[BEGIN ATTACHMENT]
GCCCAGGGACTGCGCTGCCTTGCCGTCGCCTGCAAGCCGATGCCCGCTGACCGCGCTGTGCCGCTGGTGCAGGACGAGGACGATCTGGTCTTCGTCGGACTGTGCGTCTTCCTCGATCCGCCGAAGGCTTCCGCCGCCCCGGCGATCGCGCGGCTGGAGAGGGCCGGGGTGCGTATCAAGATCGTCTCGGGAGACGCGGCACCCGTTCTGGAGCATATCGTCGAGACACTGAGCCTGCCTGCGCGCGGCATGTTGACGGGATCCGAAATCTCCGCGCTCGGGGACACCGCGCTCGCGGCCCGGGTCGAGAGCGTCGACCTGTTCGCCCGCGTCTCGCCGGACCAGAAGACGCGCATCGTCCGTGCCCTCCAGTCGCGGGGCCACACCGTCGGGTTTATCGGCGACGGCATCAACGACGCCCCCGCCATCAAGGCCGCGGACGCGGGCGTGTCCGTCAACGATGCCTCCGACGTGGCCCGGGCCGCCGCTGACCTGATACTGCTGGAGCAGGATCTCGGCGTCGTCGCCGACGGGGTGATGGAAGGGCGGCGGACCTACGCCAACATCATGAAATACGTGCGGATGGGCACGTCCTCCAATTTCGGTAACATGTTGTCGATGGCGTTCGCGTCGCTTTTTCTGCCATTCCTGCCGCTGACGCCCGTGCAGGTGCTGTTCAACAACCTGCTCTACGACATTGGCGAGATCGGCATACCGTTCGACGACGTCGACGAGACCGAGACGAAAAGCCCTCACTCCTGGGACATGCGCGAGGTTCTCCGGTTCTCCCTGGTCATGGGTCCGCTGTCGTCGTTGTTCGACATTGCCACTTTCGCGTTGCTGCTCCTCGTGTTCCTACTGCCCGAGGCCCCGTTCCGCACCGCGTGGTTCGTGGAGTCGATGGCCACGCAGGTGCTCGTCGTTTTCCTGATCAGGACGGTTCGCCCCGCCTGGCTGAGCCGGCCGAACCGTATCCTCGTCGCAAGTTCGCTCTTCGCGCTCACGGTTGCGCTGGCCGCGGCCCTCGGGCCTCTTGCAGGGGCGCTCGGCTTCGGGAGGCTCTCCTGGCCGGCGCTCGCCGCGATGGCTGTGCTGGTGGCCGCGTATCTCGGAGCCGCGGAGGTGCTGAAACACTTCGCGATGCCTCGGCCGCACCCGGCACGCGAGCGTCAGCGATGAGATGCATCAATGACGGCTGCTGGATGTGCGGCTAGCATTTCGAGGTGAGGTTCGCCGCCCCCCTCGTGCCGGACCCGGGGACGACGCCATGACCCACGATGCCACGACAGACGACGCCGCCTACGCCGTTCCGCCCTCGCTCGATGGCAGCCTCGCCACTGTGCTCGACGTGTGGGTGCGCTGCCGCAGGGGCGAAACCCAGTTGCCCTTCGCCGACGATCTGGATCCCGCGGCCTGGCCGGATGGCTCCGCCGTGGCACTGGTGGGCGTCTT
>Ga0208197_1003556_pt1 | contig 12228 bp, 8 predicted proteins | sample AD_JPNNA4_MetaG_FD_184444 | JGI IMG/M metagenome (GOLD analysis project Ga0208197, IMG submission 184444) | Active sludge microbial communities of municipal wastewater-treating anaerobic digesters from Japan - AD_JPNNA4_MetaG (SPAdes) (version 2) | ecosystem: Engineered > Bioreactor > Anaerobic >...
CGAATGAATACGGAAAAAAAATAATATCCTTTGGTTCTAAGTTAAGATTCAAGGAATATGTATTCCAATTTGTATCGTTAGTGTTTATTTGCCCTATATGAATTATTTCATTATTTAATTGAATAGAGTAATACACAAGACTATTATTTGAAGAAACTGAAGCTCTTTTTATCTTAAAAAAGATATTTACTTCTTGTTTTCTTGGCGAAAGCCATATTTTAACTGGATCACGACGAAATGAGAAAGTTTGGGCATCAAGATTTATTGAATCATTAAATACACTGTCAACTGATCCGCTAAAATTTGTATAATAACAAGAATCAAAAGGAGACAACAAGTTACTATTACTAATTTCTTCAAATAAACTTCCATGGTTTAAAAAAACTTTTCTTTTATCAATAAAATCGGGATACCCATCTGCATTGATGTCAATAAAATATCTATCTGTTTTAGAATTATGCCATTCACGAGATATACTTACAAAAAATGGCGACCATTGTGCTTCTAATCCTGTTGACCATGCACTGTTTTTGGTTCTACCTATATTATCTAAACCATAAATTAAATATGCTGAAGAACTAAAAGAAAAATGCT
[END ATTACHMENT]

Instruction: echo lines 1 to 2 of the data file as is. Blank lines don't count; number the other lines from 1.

GCCCAGGGACTGCGCTGCCTTGCCGTCGCCTGCAAGCCGATGCCCGCTGACCGCGCTGTGCCGCTGGTGCAGGACGAGGACGATCTGGTCTTCGTCGGACTGTGCGTCTTCCTCGATCCGCCGAAGGCTTCCGCCGCCCCGGCGATCGCGCGGCTGGAGAGGGCCGGGGTGCGTATCAAGATCGTCTCGGGAGACGCGGCACCCGTTCTGGAGCATATCGTCGAGACACTGAGCCTGCCTGCGCGCGGCATGTTGACGGGATCCGAAATCTCCGCGCTCGGGGACACCGCGCTCGCGGCCCGGGTCGAGAGCGTCGACCTGTTCGCCCGCGTCTCGCCGGACCAGAAGACGCGCATCGTCCGTGCCCTCCAGTCGCGGGGCCACACCGTCGGGTTTATCGGCGACGGCATCAACGACGCCCCCGCCATCAAGGCCGCGGACGCGGGCGTGTCCGTCAACGATGCCTCCGACGTGGCCCGGGCCGCCGCTGACCTGATACTGCTGGAGCAGGATCTCGGCGTCGTCGCCGACGGGGTGATGGAAGGGCGGCGGACCTACGCCAACATCATGAAATACGTGCGGATGGGCACGTCCTCCAATTTCGGTAACATGTTGTCGATGGCGTTCGCGTCGCTTTTTCTGCCATTCCTGCCGCTGACGCCCGTGCAGGTGCTGTTCAACAACCTGCTCTACGACATTGGCGAGATCGGCATACCGTTCGACGACGTCGACGAGACCGAGACGAAAAGCCCTCACTCCTGGGACATGCGCGAGGTTCTCCGGTTCTCCCTGGTCATGGGTCCGCTGTCGTCGTTGTTCGACATTGCCACTTTCGCGTTGCTGCTCCTCGTGTTCCTACTGCCCGAGGCCCCGTTCCGCACCGCGTGGTTCGTGGAGTCGATGGCCACGCAGGTGCTCGTCGTTTTCCTGATCAGGACGGTTCGCCCCGCCTGGCTGAGCCGGCCGAACCGTATCCTCGTCGCAAGTTCGCTCTTCGCGCTCACGGTTGCGCTGGCCGCGGCCCTCGGGCCTCTTGCAGGGGCGCTCGGCTTCGGGAGGCTCTCCTGGCCGGCGCTCGCCGCGATGGCTGTGCTGGTGGCCGCGTATCTCGGAGCCGCGGAGGTGCTGAAACACTTCGCGATGCCTCGGCCGCACCCGGCACGCGAGCGTCAGCGATGAGATGCATCAATGACGGCTGCTGGATGTGCGGCTAGCATTTCGAGGTGAGGTTCGCCGCCCCCCTCGTGCCGGACCCGGGGACGACGCCATGACCCACGATGCCACGACAGACGACGCCGCCTACGCCGTTCCGCCCTCGCTCGATGGCAGCCTCGCCACTGTGCTCGACGTGTGGGTGCGCTGCCGCAGGGGCGAAACCCAGTTGCCCTTCGCCGACGATCTGGATCCCGCGGCCTGGCCGGATGGCTCCGCCGTGGCACTGGTGGGCGTCTT
>Ga0208197_1003556_pt1 | contig 12228 bp, 8 predicted proteins | sample AD_JPNNA4_MetaG_FD_184444 | JGI IMG/M metagenome (GOLD analysis project Ga0208197, IMG submission 184444) | Active sludge microbial communities of municipal wastewater-treating anaerobic digesters from Japan - AD_JPNNA4_MetaG (SPAdes) (version 2) | ecosystem: Engineered > Bioreactor > Anaerobic >...